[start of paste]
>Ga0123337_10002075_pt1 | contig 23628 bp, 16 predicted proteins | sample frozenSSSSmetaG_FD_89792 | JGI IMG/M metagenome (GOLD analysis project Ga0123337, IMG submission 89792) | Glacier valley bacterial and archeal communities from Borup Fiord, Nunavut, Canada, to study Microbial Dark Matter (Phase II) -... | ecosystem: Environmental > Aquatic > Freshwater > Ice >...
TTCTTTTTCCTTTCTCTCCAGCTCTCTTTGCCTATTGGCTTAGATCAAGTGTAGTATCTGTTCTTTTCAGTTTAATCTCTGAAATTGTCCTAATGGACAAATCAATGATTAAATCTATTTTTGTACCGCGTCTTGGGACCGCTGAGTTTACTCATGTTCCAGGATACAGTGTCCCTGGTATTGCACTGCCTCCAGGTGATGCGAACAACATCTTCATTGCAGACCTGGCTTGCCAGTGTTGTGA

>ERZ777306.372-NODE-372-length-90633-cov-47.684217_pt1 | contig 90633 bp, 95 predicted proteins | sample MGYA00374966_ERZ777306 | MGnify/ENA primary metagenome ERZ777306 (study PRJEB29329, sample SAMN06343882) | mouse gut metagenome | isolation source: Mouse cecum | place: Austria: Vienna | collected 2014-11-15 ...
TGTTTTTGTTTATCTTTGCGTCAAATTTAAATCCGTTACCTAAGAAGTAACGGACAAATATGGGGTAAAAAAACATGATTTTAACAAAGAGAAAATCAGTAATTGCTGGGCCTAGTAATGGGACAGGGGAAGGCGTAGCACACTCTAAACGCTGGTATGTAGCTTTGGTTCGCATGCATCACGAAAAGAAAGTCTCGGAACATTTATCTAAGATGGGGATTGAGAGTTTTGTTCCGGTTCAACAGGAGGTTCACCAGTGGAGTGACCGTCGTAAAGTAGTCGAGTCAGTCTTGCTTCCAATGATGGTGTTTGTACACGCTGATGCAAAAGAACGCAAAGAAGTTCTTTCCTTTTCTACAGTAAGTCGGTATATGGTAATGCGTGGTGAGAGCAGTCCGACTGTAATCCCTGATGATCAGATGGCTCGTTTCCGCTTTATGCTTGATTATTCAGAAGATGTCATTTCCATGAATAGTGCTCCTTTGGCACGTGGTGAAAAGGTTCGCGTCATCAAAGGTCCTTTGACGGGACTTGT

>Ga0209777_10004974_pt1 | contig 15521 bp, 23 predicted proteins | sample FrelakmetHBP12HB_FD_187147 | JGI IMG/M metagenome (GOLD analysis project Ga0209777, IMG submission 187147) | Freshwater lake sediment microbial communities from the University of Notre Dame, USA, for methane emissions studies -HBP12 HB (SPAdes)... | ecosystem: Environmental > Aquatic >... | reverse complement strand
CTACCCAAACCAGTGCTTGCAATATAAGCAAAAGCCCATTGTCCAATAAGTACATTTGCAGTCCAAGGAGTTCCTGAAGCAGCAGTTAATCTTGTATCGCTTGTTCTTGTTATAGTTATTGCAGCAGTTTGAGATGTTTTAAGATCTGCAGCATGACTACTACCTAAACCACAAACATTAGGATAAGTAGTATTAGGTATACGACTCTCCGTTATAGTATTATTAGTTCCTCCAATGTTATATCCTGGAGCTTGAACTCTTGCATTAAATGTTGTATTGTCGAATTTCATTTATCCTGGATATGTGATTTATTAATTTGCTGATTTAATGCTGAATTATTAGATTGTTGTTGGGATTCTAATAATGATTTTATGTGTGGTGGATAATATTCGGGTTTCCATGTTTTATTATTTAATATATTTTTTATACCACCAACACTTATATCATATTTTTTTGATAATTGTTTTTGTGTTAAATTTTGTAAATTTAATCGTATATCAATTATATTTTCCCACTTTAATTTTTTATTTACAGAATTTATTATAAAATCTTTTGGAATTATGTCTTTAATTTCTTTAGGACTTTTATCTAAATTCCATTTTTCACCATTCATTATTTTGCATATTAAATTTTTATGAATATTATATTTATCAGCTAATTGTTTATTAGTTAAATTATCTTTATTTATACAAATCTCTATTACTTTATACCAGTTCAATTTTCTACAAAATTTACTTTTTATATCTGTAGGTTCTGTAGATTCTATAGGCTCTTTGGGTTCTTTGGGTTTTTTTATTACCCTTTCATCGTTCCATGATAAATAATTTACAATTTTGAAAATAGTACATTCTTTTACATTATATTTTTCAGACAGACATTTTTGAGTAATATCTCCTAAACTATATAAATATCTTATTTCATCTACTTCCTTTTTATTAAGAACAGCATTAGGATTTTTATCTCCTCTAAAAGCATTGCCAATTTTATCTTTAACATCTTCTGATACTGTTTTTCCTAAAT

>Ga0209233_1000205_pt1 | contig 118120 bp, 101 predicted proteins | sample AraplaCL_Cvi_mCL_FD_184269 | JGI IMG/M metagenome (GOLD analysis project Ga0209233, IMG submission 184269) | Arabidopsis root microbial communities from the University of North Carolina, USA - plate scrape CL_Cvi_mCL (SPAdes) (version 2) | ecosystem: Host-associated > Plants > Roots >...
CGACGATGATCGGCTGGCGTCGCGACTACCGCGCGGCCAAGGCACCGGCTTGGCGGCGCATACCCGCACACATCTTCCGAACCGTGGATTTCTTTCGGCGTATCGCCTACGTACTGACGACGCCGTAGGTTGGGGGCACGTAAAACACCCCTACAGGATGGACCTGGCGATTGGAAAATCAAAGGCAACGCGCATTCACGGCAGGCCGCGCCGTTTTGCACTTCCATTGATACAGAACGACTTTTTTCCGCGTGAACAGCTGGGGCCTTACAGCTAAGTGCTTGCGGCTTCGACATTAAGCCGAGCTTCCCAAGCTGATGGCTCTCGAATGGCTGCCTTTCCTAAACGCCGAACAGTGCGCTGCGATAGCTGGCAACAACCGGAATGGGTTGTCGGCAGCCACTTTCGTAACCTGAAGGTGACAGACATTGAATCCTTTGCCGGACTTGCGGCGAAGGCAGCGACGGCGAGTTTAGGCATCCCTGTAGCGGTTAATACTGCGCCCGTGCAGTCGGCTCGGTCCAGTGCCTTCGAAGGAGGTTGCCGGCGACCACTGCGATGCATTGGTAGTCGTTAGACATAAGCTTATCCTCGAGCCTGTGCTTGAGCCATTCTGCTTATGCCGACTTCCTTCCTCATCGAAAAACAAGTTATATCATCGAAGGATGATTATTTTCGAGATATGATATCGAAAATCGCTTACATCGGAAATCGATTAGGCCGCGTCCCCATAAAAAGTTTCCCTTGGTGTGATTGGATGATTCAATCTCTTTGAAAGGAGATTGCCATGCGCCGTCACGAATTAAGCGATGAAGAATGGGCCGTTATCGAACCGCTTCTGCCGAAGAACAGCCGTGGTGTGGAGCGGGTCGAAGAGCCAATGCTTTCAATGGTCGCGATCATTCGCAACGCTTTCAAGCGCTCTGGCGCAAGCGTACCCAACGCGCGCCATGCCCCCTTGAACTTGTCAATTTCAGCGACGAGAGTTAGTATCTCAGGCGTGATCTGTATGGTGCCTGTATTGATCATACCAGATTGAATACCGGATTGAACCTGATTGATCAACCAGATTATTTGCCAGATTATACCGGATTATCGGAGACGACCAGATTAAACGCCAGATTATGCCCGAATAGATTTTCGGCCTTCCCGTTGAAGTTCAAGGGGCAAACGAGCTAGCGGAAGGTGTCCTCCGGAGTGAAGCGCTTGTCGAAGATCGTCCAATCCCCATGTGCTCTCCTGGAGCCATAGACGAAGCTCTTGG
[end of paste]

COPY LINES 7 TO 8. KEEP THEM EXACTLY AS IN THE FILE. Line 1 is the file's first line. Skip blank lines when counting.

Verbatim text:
>Ga0209233_1000205_pt1 | contig 118120 bp, 101 predicted proteins | sample AraplaCL_Cvi_mCL_FD_184269 | JGI IMG/M metagenome (GOLD analysis project Ga0209233, IMG submission 184269) | Arabidopsis root microbial communities from the University of North Carolina, USA - plate scrape CL_Cvi_mCL (SPAdes) (version 2) | ecosystem: Host-associated > Plants > Roots >...
CGACGATGATCGGCTGGCGTCGCGACTACCGCGCGGCCAAGGCACCGGCTTGGCGGCGCATACCCGCACACATCTTCCGAACCGTGGATTTCTTTCGGCGTATCGCCTACGTACTGACGACGCCGTAGGTTGGGGGCACGTAAAACACCCCTACAGGATGGACCTGGCGATTGGAAAATCAAAGGCAACGCGCATTCACGGCAGGCCGCGCCGTTTTGCACTTCCATTGATACAGAACGACTTTTTTCCGCGTGAACAGCTGGGGCCTTACAGCTAAGTGCTTGCGGCTTCGACATTAAGCCGAGCTTCCCAAGCTGATGGCTCTCGAATGGCTGCCTTTCCTAAACGCCGAACAGTGCGCTGCGATAGCTGGCAACAACCGGAATGGGTTGTCGGCAGCCACTTTCGTAACCTGAAGGTGACAGACATTGAATCCTTTGCCGGACTTGCGGCGAAGGCAGCGACGGCGAGTTTAGGCATCCCTGTAGCGGTTAATACTGCGCCCGTGCAGTCGGCTCGGTCCAGTGCCTTCGAAGGAGGTTGCCGGCGACCACTGCGATGCATTGGTAGTCGTTAGACATAAGCTTATCCTCGAGCCTGTGCTTGAGCCATTCTGCTTATGCCGACTTCCTTCCTCATCGAAAAACAAGTTATATCATCGAAGGATGATTATTTTCGAGATATGATATCGAAAATCGCTTACATCGGAAATCGATTAGGCCGCGTCCCCATAAAAAGTTTCCCTTGGTGTGATTGGATGATTCAATCTCTTTGAAAGGAGATTGCCATGCGCCGTCACGAATTAAGCGATGAAGAATGGGCCGTTATCGAACCGCTTCTGCCGAAGAACAGCCGTGGTGTGGAGCGGGTCGAAGAGCCAATGCTTTCAATGGTCGCGATCATTCGCAACGCTTTCAAGCGCTCTGGCGCAAGCGTACCCAACGCGCGCCATGCCCCCTTGAACTTGTCAATTTCAGCGACGAGAGTTAGTATCTCAGGCGTGATCTGTATGGTGCCTGTATTGATCATACCAGATTGAATACCGGATTGAACCTGATTGATCAACCAGATTATTTGCCAGATTATACCGGATTATCGGAGACGACCAGATTAAACGCCAGATTATGCCCGAATAGATTTTCGGCCTTCCCGTTGAAGTTCAAGGGGCAAACGAGCTAGCGGAAGGTGTCCTCCGGAGTGAAGCGCTTGTCGAAGATCGTCCAATCCCCATGTGCTCTCCTGGAGCCATAGACGAAGCTCTTGG